As rates of inflation continue to rise, the Federal Reserve decided to make a bold move Wednesday and increase the federal interest rate by 0.75% points, which is the largest increase in 28 years.
At the press conference announcing the rate hike, Fed chairman Jerome Powell, explained, “We at the Fed understand the hardship that high inflation is causing.” He added, “We’re strongly committed to bringing inflation back down and we’re moving expeditiously to do so,” reports CNBC.
Of course, all students know that in April, President Joe Biden officially extended the student loan payment moratorium until August 31, 2022, and, in response to the COVID-19 pandemic, most federal student loans and their interest rates have been paused since March 2020.
Just as inflation significantly impacts the economy, so do federal fund rate increases. But to what degree do Fed hikes affect those currently holding federal student loans?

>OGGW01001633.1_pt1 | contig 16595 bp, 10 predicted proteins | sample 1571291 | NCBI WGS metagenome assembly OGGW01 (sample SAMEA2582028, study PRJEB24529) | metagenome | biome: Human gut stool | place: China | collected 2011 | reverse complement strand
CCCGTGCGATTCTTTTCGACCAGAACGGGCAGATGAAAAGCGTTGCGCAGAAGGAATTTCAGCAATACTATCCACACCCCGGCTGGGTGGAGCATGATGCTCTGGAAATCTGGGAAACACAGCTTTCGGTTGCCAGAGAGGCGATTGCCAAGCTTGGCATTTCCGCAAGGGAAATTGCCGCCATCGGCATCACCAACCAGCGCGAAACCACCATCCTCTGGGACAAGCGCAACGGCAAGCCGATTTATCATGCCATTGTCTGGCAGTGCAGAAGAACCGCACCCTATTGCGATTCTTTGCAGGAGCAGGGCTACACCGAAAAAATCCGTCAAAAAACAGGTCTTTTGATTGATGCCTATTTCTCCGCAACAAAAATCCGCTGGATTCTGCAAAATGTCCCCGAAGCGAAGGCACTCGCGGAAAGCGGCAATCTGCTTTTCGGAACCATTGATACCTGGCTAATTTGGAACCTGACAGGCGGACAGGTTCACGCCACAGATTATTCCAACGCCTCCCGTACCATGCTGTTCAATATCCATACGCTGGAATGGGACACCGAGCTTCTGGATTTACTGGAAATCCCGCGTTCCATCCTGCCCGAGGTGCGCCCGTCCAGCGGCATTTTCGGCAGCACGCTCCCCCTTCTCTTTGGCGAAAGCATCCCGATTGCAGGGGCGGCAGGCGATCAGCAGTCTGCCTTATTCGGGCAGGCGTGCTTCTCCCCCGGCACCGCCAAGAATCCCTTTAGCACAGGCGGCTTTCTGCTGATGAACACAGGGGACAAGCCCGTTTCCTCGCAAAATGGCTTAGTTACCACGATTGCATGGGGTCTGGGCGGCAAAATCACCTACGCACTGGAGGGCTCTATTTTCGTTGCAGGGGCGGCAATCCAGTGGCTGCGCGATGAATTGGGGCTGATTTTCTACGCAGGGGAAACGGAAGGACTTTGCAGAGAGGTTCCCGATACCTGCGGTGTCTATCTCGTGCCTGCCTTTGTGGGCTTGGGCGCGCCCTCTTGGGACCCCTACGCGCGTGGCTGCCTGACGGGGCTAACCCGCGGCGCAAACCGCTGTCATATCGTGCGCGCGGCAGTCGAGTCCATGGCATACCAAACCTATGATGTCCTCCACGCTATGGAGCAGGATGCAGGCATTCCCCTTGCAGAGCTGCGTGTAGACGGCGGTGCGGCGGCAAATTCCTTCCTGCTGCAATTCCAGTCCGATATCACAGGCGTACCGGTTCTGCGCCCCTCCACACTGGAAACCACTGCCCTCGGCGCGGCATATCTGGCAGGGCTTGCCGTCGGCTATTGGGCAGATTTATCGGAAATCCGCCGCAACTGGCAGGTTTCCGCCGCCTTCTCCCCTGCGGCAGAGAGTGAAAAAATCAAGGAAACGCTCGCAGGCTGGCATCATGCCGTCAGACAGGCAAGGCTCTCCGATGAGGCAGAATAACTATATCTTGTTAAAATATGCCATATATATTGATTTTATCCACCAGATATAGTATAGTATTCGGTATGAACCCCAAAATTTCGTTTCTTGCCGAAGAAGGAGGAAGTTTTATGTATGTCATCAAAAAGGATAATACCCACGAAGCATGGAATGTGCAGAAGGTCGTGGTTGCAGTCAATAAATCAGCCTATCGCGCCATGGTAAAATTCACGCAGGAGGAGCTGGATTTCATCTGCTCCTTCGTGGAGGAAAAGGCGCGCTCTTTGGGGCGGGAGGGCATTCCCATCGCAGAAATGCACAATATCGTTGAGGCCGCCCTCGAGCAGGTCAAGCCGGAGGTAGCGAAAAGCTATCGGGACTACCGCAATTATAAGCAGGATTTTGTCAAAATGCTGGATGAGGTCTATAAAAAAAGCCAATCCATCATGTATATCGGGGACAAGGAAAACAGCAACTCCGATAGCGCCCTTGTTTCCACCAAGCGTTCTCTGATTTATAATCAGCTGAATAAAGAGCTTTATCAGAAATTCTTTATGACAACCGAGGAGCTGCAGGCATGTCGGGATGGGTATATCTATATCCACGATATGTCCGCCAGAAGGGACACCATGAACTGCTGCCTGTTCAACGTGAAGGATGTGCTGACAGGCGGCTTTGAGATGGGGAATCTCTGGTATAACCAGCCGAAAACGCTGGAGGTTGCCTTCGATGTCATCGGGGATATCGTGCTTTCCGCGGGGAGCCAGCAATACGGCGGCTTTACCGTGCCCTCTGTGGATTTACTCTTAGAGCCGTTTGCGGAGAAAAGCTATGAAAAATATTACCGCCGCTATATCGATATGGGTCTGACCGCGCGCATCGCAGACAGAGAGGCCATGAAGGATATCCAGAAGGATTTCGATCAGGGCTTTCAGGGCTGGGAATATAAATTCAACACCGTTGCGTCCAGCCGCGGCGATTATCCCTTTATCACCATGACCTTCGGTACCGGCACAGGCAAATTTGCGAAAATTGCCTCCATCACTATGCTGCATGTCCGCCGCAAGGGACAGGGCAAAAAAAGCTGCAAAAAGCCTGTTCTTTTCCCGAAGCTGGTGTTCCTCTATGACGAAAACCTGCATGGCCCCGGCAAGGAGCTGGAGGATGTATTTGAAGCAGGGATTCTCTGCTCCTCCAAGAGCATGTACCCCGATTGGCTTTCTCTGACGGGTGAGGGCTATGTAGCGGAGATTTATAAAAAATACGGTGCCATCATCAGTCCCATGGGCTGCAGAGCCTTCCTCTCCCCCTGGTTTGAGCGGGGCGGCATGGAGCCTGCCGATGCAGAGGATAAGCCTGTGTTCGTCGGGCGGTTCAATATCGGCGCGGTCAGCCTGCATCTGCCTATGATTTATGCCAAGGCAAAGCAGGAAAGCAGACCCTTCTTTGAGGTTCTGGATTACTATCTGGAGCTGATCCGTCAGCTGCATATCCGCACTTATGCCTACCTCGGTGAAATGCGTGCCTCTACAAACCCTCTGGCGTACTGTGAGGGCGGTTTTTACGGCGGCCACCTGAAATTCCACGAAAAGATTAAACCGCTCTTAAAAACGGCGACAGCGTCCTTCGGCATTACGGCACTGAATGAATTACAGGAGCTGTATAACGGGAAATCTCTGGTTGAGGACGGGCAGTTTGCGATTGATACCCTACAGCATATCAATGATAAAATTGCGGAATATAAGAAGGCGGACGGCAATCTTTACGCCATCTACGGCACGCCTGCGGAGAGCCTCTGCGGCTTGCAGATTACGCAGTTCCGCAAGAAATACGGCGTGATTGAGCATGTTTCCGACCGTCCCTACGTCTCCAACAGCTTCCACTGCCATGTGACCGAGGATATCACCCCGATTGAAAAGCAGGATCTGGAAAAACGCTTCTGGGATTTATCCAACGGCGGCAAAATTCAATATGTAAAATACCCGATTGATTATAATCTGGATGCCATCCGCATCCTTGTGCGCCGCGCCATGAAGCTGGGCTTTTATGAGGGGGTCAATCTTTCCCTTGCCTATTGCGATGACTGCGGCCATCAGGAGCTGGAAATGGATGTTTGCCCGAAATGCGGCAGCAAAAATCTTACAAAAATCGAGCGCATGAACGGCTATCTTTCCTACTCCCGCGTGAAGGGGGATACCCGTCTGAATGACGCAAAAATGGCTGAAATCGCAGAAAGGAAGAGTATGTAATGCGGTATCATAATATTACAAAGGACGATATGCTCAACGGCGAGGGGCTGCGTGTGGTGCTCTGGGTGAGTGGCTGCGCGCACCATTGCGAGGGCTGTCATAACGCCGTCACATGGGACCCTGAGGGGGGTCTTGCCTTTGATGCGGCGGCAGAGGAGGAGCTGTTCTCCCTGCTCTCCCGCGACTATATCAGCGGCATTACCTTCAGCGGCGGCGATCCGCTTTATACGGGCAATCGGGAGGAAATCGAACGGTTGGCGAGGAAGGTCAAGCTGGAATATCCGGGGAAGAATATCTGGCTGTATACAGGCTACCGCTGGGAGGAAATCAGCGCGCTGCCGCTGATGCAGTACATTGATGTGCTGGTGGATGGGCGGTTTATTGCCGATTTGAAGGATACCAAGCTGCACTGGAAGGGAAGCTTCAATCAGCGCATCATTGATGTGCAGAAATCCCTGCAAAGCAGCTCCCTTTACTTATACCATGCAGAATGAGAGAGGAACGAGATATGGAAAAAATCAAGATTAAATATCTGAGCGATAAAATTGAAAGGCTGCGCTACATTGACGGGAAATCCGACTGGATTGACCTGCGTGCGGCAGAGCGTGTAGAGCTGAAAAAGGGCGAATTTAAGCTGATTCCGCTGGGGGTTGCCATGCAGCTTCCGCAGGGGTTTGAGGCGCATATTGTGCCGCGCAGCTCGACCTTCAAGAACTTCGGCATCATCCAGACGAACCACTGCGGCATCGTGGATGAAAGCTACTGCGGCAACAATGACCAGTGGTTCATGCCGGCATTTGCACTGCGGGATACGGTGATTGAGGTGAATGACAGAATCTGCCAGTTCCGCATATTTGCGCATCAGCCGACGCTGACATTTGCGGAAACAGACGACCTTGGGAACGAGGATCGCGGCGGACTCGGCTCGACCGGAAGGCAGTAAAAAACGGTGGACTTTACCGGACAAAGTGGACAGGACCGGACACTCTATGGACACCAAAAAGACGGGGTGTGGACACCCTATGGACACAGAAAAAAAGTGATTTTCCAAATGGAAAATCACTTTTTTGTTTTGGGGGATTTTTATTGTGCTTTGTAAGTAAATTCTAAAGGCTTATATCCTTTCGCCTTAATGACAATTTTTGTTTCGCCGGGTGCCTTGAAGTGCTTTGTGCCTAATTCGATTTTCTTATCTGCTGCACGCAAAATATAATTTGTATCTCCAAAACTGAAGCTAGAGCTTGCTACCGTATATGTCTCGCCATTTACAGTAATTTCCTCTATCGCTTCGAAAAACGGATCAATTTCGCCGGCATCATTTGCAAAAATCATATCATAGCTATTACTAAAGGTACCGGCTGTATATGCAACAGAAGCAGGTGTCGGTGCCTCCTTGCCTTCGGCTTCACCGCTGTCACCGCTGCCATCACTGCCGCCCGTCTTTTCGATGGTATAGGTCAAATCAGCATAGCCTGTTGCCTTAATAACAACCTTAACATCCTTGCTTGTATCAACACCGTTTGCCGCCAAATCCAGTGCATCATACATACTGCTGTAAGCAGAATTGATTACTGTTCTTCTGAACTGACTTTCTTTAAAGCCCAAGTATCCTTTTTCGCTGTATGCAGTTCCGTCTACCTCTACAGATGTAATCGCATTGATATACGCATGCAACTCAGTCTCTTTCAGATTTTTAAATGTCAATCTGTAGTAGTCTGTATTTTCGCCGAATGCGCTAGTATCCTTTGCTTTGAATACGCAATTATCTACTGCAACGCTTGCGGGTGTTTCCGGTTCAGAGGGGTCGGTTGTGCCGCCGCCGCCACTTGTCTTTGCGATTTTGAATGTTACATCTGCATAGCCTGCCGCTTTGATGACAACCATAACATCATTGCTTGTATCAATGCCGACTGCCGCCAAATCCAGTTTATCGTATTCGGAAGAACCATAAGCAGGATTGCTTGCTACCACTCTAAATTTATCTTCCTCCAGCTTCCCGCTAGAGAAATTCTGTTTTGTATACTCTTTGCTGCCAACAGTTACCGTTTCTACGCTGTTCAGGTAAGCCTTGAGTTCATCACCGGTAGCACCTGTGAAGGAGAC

The short answer is not much. The Fed rate increase will only influence the interest rates on outstanding loans for a relatively small number of students.
As Forbes reports, since July 1, 2006, federal student loans have been bound by fixed rates, so existing loans won’t be affected. The only exception to the above would be if you received a variable-interest student loan before July 1, 2006. If that is the case, the interest rate on a still-outstanding loan from that time would increase.
However, students and families who have taken out private loans for education may see an increase in their interest rates depending on the terms and conditions in their student loan agreements. Private student loans come in all sorts of fixed and variable terms, depending on the lender.
According to Forbes, private loans represent about 8% of the student loan market with an estimated $131 billion in private total student loans outstanding, per MeasureOne’s semi-annual Private Student Loan Report.